O'Reilly logo

J2ME in a Nutshell by Kim Topley

Stay ahead with the world's most comprehensive technology and business learning platform.

With Safari, you learn the way you learn best. Get unlimited access to videos, live online training, learning paths, books, tutorials, and more.

Start Free Trial

No credit card required

Event Handling

So far, you have seen how to use the Canvas, Image, and Graphics classes to draw lines, shapes, and images onto the screen. The low-level API also provides the ability for a MIDlet to detect and respond to user input from the keypad and a pointing device, if the device has one.

Key Handling

High-level API user interface components like TextBox and TextField automatically handle interaction with the user via the keypad (or its equivalent), so that the MIDlet just has to wait for the user to indicate that input is complete and read the content of the control as a String or an array of characters. If you are using the low-level API, however, the only way to respond to keyboard input is by overriding the following methods of the Canvas class:

protected void keyPressed(int keyCode)
protected void keyReleased(int keyCode)
protected void keyRepeated(int keyCode)

The keyPressed( ) and keyReleased( ) methods are, fairly obviously, called when the user presses and releases a key. If the user holds a key down for a device-dependent time, some platforms periodically call the keyRepeated( ) method, passing it the same argument as that supplied to the previous keyPressed( ) call. Since not all devices have a repeating keyboard, a MIDlet can determine whether to expect these events by calling the Canvas hasRepeatEvents( ) method and adjusting its behavior appropriately.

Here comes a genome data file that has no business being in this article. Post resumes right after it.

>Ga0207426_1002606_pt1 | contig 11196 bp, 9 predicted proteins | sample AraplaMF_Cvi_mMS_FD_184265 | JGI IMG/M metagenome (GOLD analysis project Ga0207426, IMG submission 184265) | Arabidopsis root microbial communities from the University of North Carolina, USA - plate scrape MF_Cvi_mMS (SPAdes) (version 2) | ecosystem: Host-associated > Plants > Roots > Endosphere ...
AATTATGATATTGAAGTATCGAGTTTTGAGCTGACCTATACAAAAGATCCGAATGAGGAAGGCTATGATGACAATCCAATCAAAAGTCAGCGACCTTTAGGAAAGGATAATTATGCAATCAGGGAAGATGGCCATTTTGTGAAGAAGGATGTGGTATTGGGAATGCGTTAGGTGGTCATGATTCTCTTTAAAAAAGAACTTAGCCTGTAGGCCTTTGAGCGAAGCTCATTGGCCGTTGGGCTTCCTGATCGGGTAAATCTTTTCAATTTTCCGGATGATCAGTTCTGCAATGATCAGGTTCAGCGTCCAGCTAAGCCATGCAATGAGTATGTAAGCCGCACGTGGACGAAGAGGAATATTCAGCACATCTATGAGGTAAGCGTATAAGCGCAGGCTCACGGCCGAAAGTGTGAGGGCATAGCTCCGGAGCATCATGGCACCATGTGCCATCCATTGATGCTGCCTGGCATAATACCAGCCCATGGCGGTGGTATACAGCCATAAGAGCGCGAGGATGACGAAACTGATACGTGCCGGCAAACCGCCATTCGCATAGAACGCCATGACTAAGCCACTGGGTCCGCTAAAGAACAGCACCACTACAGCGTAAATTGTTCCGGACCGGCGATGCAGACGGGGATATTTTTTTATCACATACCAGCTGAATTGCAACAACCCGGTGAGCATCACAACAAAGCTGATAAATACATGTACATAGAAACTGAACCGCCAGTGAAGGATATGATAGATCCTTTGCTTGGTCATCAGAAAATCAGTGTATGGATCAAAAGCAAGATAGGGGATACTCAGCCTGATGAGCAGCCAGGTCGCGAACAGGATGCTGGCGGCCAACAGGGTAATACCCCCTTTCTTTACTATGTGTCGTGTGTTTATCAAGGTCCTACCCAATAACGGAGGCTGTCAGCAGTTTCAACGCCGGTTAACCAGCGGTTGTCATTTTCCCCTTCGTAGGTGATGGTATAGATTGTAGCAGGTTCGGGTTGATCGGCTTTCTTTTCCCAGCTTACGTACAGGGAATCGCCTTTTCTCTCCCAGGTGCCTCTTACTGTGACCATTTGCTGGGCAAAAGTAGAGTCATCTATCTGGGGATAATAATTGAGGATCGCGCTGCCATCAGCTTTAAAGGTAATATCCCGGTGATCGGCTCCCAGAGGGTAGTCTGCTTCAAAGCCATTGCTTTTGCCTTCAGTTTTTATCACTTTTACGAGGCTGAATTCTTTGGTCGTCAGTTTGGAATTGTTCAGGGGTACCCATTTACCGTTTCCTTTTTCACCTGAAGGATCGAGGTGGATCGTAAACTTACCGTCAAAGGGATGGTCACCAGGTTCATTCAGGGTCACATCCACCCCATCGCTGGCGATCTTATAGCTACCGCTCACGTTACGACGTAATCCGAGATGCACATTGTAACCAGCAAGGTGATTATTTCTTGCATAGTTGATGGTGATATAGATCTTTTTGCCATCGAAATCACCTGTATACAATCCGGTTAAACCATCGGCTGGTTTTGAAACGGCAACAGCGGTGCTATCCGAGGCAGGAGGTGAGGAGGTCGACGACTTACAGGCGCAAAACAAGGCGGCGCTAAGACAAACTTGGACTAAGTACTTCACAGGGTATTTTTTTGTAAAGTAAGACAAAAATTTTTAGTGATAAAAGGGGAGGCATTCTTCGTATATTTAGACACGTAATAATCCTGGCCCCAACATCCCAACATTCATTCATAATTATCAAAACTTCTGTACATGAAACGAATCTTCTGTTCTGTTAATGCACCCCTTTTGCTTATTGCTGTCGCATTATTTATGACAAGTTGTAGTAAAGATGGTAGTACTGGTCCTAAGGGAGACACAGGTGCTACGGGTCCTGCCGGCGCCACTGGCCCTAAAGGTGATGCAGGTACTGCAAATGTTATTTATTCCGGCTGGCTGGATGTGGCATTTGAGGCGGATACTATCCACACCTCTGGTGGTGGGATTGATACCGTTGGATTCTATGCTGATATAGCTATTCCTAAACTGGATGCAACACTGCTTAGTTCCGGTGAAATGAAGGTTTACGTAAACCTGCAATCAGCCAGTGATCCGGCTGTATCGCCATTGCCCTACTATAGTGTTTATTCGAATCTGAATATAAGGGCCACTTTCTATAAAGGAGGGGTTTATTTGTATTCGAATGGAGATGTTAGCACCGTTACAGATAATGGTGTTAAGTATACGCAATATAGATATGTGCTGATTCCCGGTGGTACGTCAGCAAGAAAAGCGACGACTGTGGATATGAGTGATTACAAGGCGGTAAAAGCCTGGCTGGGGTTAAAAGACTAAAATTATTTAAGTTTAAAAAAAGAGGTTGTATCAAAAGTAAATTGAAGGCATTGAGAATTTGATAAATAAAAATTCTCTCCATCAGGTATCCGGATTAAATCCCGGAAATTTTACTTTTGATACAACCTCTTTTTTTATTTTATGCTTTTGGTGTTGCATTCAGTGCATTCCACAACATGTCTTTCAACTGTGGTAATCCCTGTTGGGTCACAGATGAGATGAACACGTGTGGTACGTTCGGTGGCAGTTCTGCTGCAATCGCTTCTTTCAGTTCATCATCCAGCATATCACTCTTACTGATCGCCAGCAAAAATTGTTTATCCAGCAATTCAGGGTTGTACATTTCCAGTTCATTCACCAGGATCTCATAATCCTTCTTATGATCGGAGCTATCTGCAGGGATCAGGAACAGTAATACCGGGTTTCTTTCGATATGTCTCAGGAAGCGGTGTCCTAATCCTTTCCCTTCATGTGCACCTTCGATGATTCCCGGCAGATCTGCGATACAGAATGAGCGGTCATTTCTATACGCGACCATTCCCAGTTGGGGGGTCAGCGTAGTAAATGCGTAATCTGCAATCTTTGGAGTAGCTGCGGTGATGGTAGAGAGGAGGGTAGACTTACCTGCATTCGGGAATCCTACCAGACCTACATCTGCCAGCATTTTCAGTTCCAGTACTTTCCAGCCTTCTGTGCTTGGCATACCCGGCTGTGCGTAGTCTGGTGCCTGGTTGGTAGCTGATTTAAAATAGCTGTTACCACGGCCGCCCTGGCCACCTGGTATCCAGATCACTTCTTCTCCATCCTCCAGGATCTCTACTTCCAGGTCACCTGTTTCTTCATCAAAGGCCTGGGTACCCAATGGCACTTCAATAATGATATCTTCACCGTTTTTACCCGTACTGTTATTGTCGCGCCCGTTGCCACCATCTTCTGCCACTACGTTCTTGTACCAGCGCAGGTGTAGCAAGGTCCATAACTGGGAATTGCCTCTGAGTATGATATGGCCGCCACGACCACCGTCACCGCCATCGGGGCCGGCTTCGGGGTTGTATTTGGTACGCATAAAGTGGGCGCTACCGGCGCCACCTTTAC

Unlike PC keyboards, which are more or less standardized, the wide range of different devices supported by MIDP ...

With Safari, you learn the way you learn best. Get unlimited access to videos, live online training, learning paths, books, interactive tutorials, and more.

Start Free Trial

No credit card required